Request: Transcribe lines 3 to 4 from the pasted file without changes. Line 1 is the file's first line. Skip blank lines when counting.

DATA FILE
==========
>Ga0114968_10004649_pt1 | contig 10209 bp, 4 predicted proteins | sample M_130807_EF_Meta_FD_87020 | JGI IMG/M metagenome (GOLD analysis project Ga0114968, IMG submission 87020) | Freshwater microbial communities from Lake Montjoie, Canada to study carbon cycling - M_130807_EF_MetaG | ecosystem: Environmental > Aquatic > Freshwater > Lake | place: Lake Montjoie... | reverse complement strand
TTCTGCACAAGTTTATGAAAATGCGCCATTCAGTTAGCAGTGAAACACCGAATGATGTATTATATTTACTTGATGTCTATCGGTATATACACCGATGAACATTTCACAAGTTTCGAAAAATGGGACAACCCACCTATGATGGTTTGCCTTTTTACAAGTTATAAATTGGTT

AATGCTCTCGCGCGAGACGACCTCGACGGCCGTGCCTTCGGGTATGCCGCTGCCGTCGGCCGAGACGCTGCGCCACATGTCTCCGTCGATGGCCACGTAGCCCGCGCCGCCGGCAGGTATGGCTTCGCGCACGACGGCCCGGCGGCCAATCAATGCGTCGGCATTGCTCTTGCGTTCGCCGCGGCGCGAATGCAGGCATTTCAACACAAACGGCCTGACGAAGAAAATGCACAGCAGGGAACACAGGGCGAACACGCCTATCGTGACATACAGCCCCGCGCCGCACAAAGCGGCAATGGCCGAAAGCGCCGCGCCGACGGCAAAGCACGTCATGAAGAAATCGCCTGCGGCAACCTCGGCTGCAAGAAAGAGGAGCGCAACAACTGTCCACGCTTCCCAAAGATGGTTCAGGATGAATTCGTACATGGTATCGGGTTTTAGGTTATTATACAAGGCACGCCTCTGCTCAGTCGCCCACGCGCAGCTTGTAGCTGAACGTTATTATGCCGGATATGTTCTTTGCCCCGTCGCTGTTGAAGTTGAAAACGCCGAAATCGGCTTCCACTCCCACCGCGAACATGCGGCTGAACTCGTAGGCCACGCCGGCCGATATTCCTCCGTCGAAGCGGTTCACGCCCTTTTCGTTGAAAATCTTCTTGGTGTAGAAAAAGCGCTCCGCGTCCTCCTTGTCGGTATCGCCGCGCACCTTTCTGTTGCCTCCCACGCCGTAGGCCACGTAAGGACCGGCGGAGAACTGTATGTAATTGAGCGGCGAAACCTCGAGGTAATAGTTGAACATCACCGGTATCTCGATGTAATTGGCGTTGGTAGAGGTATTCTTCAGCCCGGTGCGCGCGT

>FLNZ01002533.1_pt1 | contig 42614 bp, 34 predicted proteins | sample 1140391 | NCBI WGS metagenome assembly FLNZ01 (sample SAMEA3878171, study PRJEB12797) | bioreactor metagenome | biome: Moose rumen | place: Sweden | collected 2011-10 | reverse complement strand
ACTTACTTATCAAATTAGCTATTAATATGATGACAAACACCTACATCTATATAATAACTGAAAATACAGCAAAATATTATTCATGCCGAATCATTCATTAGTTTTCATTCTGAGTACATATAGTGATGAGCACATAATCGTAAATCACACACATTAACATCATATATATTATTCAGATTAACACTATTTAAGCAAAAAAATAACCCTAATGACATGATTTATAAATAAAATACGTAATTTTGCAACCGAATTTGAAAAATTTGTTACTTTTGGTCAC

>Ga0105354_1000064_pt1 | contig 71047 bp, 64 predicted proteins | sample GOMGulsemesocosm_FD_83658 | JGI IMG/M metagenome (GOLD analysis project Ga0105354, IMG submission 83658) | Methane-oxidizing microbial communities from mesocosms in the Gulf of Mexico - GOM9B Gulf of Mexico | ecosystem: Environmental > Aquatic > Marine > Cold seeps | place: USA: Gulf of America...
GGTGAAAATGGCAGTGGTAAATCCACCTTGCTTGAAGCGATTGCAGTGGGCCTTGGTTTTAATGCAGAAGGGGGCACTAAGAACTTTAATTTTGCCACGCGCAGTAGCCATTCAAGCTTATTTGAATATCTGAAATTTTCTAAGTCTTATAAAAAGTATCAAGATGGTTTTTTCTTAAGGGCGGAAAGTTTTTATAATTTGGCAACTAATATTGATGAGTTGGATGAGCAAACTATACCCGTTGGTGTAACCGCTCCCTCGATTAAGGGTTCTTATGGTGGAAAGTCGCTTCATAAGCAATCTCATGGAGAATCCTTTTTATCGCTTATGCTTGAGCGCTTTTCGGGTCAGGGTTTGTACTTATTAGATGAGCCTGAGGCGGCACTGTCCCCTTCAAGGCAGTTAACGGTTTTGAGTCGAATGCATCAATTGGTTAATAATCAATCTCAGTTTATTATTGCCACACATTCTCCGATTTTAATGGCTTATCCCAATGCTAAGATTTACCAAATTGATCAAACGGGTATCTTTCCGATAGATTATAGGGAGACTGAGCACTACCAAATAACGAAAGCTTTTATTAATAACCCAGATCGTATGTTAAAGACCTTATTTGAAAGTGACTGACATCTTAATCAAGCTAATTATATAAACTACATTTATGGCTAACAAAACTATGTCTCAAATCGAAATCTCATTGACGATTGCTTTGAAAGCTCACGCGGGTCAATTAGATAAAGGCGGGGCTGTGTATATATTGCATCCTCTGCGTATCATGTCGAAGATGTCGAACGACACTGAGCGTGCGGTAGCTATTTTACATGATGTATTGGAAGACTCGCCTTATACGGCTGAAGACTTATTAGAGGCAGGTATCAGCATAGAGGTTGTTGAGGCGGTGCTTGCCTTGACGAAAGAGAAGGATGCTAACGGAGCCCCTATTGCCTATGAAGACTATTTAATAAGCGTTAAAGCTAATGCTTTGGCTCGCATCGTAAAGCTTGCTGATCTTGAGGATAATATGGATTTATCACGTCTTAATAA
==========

AATGCTCTCGCGCGAGACGACCTCGACGGCCGTGCCTTCGGGTATGCCGCTGCCGTCGGCCGAGACGCTGCGCCACATGTCTCCGTCGATGGCCACGTAGCCCGCGCCGCCGGCAGGTATGGCTTCGCGCACGACGGCCCGGCGGCCAATCAATGCGTCGGCATTGCTCTTGCGTTCGCCGCGGCGCGAATGCAGGCATTTCAACACAAACGGCCTGACGAAGAAAATGCACAGCAGGGAACACAGGGCGAACACGCCTATCGTGACATACAGCCCCGCGCCGCACAAAGCGGCAATGGCCGAAAGCGCCGCGCCGACGGCAAAGCACGTCATGAAGAAATCGCCTGCGGCAACCTCGGCTGCAAGAAAGAGGAGCGCAACAACTGTCCACGCTTCCCAAAGATGGTTCAGGATGAATTCGTACATGGTATCGGGTTTTAGGTTATTATACAAGGCACGCCTCTGCTCAGTCGCCCACGCGCAGCTTGTAGCTGAACGTTATTATGCCGGATATGTTCTTTGCCCCGTCGCTGTTGAAGTTGAAAACGCCGAAATCGGCTTCCACTCCCACCGCGAACATGCGGCTGAACTCGTAGGCCACGCCGGCCGATATTCCTCCGTCGAAGCGGTTCACGCCCTTTTCGTTGAAAATCTTCTTGGTGTAGAAAAAGCGCTCCGCGTCCTCCTTGTCGGTATCGCCGCGCACCTTTCTGTTGCCTCCCACGCCGTAGGCCACGTAAGGACCGGCGGAGAACTGTATGTAATTGAGCGGCGAAACCTCGAGGTAATAGTTGAACATCACCGGTATCTCGATGTAATTGGCGTTGGTAGAGGTATTCTTCAGCCCGGTGCGCGCGT

>FLNZ01002533.1_pt1 | contig 42614 bp, 34 predicted proteins | sample 1140391 | NCBI WGS metagenome assembly FLNZ01 (sample SAMEA3878171, study PRJEB12797) | bioreactor metagenome | biome: Moose rumen | place: Sweden | collected 2011-10 | reverse complement strand